OCD at the humeral condyle begins the same way other forms of osteochondrosis do: cartillage loses some nutrient delivery either before or after misaligned stresses (with some obscure genetic origins) result in a fissure. This hairline crack propagates in a shallow, 'horizontal' manner, or deeper and more perpendicular to the surface. Either way, a flap of cartilage develops early, with osseous (bone) tissue only secondarily involved.
OCD is both hereditary and can be caused by overnutrition with calories or calcium.
     AKC Gazette, 6/1993, page 62, "Osteochondritis And Lameness"
     Cornell Animal Health Newsletter, page 8, Answer to a question about OCD.
     MCOA Journal, 1994 #2, page 12, "Bone Survey Update."


Generalized inflammation of the long bones. Sudden lameness, usually in a front leg, self limiting. Dogs "outgrow" the condition. Pain can often be greatly reduced by restricting activity, i.e. rest is often the best medicine. Dogs that exhibit signs of lameness should be taken to a vet promptly for diagnosis.

     MCOA Journal, 1994 #2, page 12, "Bone Survey Update."
     AKC Gazette, 12/1994, page 59, "Treating Shifting Leg Lameness."

Patellar Luxation

Registry available thru OFA. Does not require x-ray to diagnose.

     MCOA Journal, 1994 #4, page 108, "Patellar Luxation Registry."
     Canine News, 1/1995, page 6, "Luxating Patella - What Is That?"


Degenerative spinal disease in which bony spurs (osteophytes) occur on the vertebrae. Can be crippling in severity. Generally thought to be hereditary.

Ununited Anconeal Process (UAP)

In an average normal dog the anconeal process should be united with the ulna at 20 weeks. In a mastiff it may be prudent to wait longer for the bones to unite, perhaps 9 months, unless there are degenerative changes or lamness. It is very unlikely to fuse later. A form of elbow dysplasia, see above. From Fred Lanting's article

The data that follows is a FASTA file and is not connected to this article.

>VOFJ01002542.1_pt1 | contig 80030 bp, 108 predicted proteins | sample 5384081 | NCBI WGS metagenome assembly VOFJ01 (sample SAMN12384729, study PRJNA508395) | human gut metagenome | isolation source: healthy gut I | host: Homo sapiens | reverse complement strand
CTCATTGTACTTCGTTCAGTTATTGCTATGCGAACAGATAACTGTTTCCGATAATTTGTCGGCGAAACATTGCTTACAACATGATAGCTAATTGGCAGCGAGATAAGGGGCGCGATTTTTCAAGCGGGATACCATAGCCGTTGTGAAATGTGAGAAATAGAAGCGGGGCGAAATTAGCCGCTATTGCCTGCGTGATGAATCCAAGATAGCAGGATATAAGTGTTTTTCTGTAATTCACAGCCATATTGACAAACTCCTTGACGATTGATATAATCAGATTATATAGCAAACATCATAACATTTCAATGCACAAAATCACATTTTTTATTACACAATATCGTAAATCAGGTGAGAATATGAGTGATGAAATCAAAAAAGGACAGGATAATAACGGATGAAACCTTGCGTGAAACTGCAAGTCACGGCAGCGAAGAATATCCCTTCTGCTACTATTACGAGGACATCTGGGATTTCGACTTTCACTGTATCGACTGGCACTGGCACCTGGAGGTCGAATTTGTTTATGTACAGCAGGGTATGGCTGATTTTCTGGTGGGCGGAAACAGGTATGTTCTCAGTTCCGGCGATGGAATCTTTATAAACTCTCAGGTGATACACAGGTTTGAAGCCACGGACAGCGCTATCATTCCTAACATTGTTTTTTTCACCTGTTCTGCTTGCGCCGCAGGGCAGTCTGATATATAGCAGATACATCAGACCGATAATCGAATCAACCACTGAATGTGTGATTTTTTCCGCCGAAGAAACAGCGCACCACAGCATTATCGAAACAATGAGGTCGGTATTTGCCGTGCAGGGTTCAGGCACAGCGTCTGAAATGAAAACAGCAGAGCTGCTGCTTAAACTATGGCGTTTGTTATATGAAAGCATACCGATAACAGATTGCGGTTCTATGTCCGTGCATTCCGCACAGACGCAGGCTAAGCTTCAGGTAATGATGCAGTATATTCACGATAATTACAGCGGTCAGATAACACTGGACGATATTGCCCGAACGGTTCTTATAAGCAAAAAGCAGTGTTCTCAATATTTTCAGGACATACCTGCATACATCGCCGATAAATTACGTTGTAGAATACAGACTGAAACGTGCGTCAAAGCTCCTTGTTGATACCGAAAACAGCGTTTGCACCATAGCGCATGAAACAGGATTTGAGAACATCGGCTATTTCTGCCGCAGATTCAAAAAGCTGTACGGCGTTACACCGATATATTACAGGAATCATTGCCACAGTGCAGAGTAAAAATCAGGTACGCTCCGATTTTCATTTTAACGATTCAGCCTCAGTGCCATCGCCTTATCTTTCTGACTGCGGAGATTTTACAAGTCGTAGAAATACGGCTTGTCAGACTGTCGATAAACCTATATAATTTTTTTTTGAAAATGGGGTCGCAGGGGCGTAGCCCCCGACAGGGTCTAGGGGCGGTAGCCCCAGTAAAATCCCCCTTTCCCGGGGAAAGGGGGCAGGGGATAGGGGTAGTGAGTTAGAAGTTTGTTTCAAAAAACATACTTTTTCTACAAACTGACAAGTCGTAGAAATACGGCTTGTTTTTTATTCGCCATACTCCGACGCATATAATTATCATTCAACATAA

We are certainly dealing with genes and how they are expressed, regardless of the type of elbow dysplasia. ... As soon as UAP is diagnosed, the patient should be scheduled for surgery to remove the 'loose' piece and thereby the movement, irritation, and worsening degenerative changes. ... Early correction is far better, and routine radiography of your young stock is cost-effective in the long run, as well as beneficial to your breed and your public image.

Wobblers Syndrome - Cervical Spondylopathy

Disease of the neck that typically affects the hind legs first. In younger dogs with mild symptoms the problem may disappear by itself if excercise is limited. There is a high incidence of Wobbler Syndrome in the offspring of affected dogs.

     Wobblers - is there an alternative to surgery?
     A collection of information about Wobblers
     E-mail group for owners of dogs with Wobblers
     Gold bead therapy
     AKC Gazette, 3/1994, "Hind Limb Lameness in the Large Breeds."
     AKC Gazette, 3/1995, page 32, "Is surgery for wobbler's worth it."


     MCOA Journal, 1993, #3, page 77, treatment with Adequan.
     The Mastiff Reporter, Volume I, #1, 1993, page 6, pain treatment with DLPA.
     The Mastiff Reporter, Volume I, #2, 1993, page 5, treatment with Adequan.
     The Mastiff Reporter, Volume I, #4, 1993, page 8, treatment with Cosequin.
     AKC Gazette, 1/1994, page 36, "Pain Relief at What Price?"
     MCOA Journal, 1994, #3, page 71, "Vegetable Soup", diet and joint problems.
     Canine News, 7/1994, page 1, "Arthritis in Dogs."